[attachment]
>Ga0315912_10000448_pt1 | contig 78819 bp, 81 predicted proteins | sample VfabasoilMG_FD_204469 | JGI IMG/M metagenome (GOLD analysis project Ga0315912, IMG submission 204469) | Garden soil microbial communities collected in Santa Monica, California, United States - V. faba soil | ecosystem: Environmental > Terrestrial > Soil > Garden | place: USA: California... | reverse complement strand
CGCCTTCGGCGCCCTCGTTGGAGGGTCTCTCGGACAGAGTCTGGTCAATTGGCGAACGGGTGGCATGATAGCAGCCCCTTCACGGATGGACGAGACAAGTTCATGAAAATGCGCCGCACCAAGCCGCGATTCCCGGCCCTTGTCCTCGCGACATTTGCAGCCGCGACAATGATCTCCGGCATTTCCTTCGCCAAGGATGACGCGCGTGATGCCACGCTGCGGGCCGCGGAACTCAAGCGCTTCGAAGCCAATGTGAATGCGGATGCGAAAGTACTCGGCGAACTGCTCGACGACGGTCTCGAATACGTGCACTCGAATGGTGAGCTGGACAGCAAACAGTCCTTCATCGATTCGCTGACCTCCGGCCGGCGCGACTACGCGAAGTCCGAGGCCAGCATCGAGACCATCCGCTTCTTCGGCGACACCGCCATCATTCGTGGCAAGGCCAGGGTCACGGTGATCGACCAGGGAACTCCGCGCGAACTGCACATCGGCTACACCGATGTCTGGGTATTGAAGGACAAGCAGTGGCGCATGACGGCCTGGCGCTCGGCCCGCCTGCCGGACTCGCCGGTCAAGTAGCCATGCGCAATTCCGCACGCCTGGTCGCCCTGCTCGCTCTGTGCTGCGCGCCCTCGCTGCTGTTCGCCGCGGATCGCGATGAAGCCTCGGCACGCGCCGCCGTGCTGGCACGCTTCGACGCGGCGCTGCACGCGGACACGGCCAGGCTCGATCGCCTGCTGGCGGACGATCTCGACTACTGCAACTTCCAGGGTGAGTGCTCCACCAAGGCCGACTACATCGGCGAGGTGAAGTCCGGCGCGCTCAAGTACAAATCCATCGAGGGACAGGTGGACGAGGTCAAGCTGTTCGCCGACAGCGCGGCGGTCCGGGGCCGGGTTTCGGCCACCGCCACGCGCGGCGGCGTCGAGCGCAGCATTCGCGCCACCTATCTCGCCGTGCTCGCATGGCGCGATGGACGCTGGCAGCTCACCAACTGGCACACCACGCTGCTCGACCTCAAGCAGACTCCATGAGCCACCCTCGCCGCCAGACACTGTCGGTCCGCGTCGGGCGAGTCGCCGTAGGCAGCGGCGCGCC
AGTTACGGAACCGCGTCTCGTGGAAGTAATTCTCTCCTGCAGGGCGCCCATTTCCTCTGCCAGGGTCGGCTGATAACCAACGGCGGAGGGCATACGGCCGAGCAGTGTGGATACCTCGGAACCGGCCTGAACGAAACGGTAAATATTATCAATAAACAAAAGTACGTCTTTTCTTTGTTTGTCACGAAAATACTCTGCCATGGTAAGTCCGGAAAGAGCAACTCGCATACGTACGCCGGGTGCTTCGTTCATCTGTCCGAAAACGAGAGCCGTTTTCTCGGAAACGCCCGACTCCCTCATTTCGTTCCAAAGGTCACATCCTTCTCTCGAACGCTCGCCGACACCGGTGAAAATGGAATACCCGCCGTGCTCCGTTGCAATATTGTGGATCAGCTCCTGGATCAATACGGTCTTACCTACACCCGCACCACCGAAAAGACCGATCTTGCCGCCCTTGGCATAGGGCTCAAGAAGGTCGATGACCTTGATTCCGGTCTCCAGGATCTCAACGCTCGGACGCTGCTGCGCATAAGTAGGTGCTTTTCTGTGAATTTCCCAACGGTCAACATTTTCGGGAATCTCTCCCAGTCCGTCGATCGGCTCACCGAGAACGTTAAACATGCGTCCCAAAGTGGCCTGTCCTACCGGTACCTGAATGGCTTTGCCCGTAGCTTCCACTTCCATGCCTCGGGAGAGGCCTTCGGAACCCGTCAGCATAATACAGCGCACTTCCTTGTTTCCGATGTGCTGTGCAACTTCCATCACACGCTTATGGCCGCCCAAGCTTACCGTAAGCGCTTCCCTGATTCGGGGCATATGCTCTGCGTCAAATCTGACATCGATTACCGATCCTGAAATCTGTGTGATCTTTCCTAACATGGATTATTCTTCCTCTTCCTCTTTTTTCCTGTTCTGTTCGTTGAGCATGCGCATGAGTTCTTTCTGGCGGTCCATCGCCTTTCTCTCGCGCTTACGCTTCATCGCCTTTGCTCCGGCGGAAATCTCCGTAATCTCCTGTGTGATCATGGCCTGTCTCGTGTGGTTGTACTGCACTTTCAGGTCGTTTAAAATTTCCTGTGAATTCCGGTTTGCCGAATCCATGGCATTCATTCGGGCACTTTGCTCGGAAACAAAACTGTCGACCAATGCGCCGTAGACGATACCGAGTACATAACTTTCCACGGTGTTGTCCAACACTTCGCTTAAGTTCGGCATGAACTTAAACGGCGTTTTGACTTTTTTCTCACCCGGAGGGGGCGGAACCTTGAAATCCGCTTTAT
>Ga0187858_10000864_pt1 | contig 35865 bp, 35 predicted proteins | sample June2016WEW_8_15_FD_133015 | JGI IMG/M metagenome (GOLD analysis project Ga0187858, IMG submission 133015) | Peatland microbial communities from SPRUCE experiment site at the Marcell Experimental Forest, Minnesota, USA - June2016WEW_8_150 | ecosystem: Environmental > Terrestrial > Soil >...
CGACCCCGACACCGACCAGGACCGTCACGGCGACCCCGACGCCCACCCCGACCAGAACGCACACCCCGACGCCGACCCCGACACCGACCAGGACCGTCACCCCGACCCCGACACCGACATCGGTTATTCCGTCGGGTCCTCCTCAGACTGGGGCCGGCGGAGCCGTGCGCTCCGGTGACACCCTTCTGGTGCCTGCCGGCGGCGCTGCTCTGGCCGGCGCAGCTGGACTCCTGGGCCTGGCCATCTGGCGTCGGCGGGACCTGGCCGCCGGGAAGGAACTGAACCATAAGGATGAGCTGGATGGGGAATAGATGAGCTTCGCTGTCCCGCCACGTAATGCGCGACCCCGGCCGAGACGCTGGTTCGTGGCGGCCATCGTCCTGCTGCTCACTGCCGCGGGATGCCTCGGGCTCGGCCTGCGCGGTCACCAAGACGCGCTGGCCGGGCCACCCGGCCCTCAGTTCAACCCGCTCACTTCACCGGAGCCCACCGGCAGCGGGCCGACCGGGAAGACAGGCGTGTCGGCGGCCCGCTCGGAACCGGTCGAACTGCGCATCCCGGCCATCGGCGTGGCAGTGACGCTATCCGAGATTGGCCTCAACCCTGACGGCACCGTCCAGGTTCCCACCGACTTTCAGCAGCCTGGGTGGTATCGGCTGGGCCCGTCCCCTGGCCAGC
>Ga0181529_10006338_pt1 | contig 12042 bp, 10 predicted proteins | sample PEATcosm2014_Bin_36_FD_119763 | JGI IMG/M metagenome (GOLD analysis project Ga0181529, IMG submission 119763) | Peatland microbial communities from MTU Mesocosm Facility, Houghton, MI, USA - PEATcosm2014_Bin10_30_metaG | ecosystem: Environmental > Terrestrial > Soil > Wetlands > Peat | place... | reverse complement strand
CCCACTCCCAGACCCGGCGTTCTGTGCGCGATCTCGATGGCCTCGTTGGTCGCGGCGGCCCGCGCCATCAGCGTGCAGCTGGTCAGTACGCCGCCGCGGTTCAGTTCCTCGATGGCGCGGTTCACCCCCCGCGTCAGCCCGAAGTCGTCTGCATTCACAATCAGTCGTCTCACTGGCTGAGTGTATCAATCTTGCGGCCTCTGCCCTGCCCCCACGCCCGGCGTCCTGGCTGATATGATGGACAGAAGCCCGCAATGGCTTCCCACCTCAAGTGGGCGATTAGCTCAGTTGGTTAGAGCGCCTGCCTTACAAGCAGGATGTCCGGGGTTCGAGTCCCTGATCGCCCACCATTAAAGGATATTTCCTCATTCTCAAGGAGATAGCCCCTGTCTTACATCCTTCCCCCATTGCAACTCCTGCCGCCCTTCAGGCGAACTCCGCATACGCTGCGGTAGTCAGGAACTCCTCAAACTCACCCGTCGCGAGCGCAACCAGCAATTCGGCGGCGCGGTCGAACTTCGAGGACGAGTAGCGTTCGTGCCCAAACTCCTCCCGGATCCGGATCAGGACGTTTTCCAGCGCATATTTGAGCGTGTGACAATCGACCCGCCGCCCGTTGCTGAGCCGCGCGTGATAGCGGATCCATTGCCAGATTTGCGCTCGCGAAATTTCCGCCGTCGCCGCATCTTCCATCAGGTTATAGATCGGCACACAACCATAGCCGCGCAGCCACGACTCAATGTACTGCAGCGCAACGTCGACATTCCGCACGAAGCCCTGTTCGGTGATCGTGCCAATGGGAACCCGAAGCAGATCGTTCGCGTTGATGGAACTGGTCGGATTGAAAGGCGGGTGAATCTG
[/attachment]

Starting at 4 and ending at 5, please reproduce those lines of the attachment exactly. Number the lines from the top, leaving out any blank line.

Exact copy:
>Ga0187858_10000864_pt1 | contig 35865 bp, 35 predicted proteins | sample June2016WEW_8_15_FD_133015 | JGI IMG/M metagenome (GOLD analysis project Ga0187858, IMG submission 133015) | Peatland microbial communities from SPRUCE experiment site at the Marcell Experimental Forest, Minnesota, USA - June2016WEW_8_150 | ecosystem: Environmental > Terrestrial > Soil >...
CGACCCCGACACCGACCAGGACCGTCACGGCGACCCCGACGCCCACCCCGACCAGAACGCACACCCCGACGCCGACCCCGACACCGACCAGGACCGTCACCCCGACCCCGACACCGACATCGGTTATTCCGTCGGGTCCTCCTCAGACTGGGGCCGGCGGAGCCGTGCGCTCCGGTGACACCCTTCTGGTGCCTGCCGGCGGCGCTGCTCTGGCCGGCGCAGCTGGACTCCTGGGCCTGGCCATCTGGCGTCGGCGGGACCTGGCCGCCGGGAAGGAACTGAACCATAAGGATGAGCTGGATGGGGAATAGATGAGCTTCGCTGTCCCGCCACGTAATGCGCGACCCCGGCCGAGACGCTGGTTCGTGGCGGCCATCGTCCTGCTGCTCACTGCCGCGGGATGCCTCGGGCTCGGCCTGCGCGGTCACCAAGACGCGCTGGCCGGGCCACCCGGCCCTCAGTTCAACCCGCTCACTTCACCGGAGCCCACCGGCAGCGGGCCGACCGGGAAGACAGGCGTGTCGGCGGCCCGCTCGGAACCGGTCGAACTGCGCATCCCGGCCATCGGCGTGGCAGTGACGCTATCCGAGATTGGCCTCAACCCTGACGGCACCGTCCAGGTTCCCACCGACTTTCAGCAGCCTGGGTGGTATCGGCTGGGCCCGTCCCCTGGCCAGC